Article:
James William Fulbright was and remains among the best-known Arkansans. As a Democratic U.S. senator, he was a force for change. Like his Oxford tutor, R.B. McCallum, Bill Fulbright believed that a “Parliament of Man” was possible, that educated, enlightened human beings were able to recognize that their individual interests and were inextricably bound up with the well being of the community. The crux of that education was knowledge about and appreciation of other cultures. Tolerance, peaceful coexistence, respect for human rights, and collective security are Fulbright’s bequests to the nation and the world.
Fulbright was born on April 9, 1905, in Summer, Missouri, to Jay and Roberta Fulbright. In 1906, the family moved to Fayetteville (Washington County), where his father developed a business empire that included a bank, a bottling company, a lumberyard, and the local newspaper. His mother was a civic leader. After his father’s death in 1923, Fulbright’s mother also became a businesswoman and newspaper editor. As a journalist, she gained a good deal of political power.
Fulbright attended the University of Arkansas (UA) in Fayetteville from the time he enrolled in the experimental kindergarten run by the College of Education until his graduation with a bachelor of arts degree in history in 1925.
In the fall of 1925, he enrolled at Oxford University in England, having been awarded a Rhodes scholarship. After graduating from Oxford with a BA in 1928, he met journalist M. W. Fodor in Vienna and accompanied him in the spring of 1929, touring southeastern and central Europe and meeting with leading politicians. He received an MA from Oxford in 1931.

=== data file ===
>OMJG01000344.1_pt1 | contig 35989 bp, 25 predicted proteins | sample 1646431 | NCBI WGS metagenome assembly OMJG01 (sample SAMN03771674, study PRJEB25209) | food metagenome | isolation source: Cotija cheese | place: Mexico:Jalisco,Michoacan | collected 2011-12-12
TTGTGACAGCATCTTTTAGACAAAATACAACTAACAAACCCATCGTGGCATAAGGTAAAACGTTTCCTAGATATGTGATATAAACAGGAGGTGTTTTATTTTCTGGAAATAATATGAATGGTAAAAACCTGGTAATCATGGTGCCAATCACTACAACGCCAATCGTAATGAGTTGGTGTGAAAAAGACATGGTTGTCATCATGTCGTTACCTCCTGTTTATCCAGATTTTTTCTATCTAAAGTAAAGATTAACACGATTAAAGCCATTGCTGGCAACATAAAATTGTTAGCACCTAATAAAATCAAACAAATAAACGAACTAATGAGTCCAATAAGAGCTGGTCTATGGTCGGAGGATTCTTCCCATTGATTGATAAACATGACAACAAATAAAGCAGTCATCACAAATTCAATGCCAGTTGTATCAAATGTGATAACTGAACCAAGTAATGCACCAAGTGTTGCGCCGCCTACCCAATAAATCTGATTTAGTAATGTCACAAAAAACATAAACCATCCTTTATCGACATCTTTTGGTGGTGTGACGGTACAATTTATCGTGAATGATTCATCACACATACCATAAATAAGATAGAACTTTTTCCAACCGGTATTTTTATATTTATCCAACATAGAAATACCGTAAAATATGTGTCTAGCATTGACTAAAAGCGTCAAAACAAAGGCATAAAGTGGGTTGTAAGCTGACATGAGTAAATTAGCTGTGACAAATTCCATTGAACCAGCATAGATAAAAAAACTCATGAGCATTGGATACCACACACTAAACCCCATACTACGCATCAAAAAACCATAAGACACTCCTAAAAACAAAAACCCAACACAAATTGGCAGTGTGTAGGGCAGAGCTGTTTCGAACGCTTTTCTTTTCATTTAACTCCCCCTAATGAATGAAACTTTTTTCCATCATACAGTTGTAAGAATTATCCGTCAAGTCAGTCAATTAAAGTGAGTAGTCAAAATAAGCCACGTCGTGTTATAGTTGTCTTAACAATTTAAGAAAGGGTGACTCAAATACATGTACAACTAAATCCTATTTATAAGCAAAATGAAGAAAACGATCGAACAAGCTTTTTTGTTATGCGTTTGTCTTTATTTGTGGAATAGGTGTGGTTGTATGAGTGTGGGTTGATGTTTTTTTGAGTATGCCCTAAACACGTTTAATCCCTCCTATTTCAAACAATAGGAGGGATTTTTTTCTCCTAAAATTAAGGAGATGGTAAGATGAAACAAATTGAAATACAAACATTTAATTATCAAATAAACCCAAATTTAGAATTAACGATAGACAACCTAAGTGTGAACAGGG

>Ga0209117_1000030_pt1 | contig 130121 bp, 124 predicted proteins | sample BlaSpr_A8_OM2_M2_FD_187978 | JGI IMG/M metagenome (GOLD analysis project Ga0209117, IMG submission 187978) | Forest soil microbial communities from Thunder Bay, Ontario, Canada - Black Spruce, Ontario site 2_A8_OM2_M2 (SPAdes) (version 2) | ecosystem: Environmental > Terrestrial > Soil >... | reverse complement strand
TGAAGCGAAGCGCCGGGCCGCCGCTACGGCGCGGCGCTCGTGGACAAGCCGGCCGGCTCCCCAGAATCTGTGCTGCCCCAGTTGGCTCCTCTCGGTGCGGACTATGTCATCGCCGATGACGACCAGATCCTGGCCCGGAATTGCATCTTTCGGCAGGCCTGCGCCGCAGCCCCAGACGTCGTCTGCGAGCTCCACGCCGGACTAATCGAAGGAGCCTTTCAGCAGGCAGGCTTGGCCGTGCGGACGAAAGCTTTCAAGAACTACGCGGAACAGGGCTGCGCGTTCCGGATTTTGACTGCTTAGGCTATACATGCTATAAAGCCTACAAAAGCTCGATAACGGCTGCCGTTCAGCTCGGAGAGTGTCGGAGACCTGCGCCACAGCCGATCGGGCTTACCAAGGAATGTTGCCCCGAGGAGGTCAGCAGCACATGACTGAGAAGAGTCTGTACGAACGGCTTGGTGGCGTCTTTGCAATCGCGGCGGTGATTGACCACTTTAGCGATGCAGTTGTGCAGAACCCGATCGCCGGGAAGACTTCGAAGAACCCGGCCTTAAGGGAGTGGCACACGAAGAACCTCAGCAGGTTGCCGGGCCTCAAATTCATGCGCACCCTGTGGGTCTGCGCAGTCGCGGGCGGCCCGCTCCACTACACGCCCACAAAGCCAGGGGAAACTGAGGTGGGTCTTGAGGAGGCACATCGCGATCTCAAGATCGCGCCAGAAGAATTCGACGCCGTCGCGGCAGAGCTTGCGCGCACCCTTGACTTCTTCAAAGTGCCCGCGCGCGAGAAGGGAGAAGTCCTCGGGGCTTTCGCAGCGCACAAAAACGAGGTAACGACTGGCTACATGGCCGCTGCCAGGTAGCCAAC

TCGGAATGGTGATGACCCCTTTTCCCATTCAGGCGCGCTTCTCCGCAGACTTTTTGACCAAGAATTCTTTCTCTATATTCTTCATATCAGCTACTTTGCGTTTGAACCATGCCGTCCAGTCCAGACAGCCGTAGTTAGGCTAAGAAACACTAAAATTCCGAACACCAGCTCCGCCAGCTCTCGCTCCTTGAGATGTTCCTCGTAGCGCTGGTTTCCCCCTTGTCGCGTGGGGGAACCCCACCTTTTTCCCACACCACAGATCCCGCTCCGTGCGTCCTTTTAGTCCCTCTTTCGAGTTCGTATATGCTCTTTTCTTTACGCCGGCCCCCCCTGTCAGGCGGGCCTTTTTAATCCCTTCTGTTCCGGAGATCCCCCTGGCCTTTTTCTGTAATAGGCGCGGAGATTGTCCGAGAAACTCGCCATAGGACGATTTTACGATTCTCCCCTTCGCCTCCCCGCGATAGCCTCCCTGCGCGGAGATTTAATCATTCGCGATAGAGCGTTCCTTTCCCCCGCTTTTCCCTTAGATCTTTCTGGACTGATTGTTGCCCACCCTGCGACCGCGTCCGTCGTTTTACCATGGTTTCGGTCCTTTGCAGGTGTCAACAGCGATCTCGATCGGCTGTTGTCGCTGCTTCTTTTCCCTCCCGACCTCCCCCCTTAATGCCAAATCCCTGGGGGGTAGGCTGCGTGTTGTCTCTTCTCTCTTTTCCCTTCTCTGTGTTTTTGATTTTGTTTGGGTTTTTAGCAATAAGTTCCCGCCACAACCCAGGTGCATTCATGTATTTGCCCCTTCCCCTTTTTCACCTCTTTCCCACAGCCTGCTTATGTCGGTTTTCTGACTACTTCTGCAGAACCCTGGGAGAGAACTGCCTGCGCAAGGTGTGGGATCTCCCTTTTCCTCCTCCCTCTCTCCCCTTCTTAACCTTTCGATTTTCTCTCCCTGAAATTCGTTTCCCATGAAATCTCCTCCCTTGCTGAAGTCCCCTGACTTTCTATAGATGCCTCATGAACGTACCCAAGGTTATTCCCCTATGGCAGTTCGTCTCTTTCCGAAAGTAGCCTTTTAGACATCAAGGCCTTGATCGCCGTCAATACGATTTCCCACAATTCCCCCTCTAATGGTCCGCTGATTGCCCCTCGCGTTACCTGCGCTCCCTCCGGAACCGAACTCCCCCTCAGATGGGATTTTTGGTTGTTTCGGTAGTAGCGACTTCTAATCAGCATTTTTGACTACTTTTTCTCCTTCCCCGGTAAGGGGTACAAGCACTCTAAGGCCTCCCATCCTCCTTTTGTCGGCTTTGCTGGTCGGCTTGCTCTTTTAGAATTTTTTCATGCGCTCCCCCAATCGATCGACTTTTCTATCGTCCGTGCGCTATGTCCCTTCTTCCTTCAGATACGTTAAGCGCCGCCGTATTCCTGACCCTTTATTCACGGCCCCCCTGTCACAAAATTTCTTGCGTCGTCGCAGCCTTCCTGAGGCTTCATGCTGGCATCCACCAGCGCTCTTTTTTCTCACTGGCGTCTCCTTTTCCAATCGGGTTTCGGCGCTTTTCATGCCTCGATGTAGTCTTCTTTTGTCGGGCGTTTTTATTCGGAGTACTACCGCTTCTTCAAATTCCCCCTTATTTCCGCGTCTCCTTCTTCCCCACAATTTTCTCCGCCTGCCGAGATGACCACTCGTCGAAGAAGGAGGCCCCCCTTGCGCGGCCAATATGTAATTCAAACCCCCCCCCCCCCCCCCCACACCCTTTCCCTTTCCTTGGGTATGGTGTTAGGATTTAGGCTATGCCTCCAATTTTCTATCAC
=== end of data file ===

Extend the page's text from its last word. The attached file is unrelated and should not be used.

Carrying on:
During a business trip to Washington DC, Fulbright met Elizabeth Kremer Williams. They were married on June 15, 1932, and the couple had two daughters.
Fulbright received a law degree from George Washington University in 1934 and was admitted to the bar of the District of Columbia in the same year. He worked as an attorney in the Department of Justice Anti-Trust Division from 1934 to 1935, when the National Recovery Administration for which he worked was declared unconstitutional. At that point, he took a position teaching at George Washington University and, in 1936, began teaching at the UA Law School.
In 1939, Fulbright was named president of UA. At thirty-four, he was the youngest college head in the United States. His selection probably had more to do with his mother’s substantial political clout than with his academic and administrative record. When Homer Adkins, whom the Fulbright-owned newspaper had bitterly opposed, became governor of Arkansas in 1941, he packed the university’s Board of Trustees and had Fulbright removed from his position.
In 1942, Fulbright ran successfully for U.S. House of Representatives from the district comprising northwest Arkansas. His time at Oxford studying modern European history and his travels in Europe had generated a deep interest in international affairs. Soon after his election, he made a name for himself by cosponsoring the Fulbright-Connally Resolution that supported membership in a post-war collective security organization that became the United Nations.